Laboratory Ergonomics - Part 1
You go home each day with a pain in your shoulder or neck, and perhaps you wake up at night with tingling sensations in your wrist or hand. What to do? You have grant or budget information to enter in spreadsheets; you have a stack of standard operating procedure, chemical hygiene plan, or chemical inventory documents to review and update; and it seems you get three e-mails for every one you send. No matter how you look at it, this means hours and hours glued to your keyboard and mouse. Read on to learn about office ergonomics and what you can do to minimize the potential ill effects of all this computer usage.
Simply put, ergonomics is the study of how people physically interact with their work environment to perform their required tasks. Ergonomic conditions can affect those working in all types of laboratories. The “office” aspect of laboratory research should not be overlooked, and that will be our focus in this issue and the next. More and more, jobs require a substantial portion of the day working with a computer. Very often, the pain and discomfort experienced at work or at home can be tied to ergonomic risk factors. Poor ergonomic conditions and practices result in more losses due to employee suffering, lost time, and reduced productivity than many other types of injury in the workplace.1 Fortunately, these are easily recognized and corrected.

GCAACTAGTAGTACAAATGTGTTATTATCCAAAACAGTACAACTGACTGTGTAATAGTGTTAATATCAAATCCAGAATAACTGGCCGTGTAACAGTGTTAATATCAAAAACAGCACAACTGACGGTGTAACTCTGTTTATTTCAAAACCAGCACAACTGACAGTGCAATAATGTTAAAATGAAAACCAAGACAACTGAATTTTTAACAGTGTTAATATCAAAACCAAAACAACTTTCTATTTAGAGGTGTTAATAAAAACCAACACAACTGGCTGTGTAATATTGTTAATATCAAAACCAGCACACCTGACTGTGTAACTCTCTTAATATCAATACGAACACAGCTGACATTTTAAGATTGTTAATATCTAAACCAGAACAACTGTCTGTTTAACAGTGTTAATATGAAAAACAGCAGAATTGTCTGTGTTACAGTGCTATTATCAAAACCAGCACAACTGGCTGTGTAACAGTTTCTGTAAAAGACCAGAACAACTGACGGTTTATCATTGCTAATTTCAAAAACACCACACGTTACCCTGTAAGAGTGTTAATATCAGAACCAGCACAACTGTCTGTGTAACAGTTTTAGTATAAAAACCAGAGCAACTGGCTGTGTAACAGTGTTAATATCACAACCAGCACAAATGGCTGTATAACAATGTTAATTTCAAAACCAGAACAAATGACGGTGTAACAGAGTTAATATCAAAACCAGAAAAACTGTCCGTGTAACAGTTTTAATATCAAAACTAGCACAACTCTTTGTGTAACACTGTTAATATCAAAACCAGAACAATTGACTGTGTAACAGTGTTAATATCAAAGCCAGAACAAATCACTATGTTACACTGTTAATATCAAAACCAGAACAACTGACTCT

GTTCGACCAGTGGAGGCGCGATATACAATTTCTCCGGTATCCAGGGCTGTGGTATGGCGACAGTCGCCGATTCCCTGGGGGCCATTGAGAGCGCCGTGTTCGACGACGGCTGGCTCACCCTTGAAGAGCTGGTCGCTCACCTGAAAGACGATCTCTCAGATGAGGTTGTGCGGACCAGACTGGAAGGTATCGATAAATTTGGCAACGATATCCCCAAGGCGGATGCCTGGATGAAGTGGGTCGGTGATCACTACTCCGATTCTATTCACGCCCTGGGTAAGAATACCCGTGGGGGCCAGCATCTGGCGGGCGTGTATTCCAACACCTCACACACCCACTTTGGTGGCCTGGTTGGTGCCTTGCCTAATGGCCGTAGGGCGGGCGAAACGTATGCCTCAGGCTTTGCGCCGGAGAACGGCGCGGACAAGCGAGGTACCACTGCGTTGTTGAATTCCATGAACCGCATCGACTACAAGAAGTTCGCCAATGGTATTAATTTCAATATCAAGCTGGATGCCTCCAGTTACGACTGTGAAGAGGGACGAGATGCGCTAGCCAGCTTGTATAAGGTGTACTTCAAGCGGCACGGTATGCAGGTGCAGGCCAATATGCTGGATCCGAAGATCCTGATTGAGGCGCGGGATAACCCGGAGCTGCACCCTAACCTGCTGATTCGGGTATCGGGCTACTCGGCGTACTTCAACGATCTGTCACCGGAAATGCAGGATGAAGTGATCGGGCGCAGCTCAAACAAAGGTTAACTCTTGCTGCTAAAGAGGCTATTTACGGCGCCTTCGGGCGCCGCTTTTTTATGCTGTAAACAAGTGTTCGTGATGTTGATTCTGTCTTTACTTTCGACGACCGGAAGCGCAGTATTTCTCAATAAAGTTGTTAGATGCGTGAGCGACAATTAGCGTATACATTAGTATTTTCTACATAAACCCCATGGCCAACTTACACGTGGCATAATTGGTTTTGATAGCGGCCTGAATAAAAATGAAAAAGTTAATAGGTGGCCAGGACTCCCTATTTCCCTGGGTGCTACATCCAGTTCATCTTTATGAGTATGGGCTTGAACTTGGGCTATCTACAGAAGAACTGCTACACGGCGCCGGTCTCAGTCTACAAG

Three fundamental ergonomic risk factors are position/ posture, repetition/duration, and force. These can all be influenced by the work area setup and the activity being performed. The good news is that these at-risk conditions that can cause pain and potential injury can often be easily controlled if one understands basic ergonomic concepts and how to apply them. In this article and the next, we will take a look at these factors and provide some practical solutions to help get you through the day pain-free.
The goal here is to achieve a balanced and neutral position. “Neutral” is typically thought of as the midpoint of range of motion for most joints (e.g., your wrists should be nearly straight in both the up/down and side-to-side axis, your upper arm should hang comfortably from the shoulder, your back and neck should be straight and not twisted or bent). Balanced in the ergonomic sense is when a posture or position is such that one does not have to fight (much) gravity to maintain that posture or position.
Let’s look at some of the most common positionrelated complaints we see. These are often the easiest to correct, and implementing changes can produce very dramatic improvements in one’s level of discomfort in a relatively short timeframe.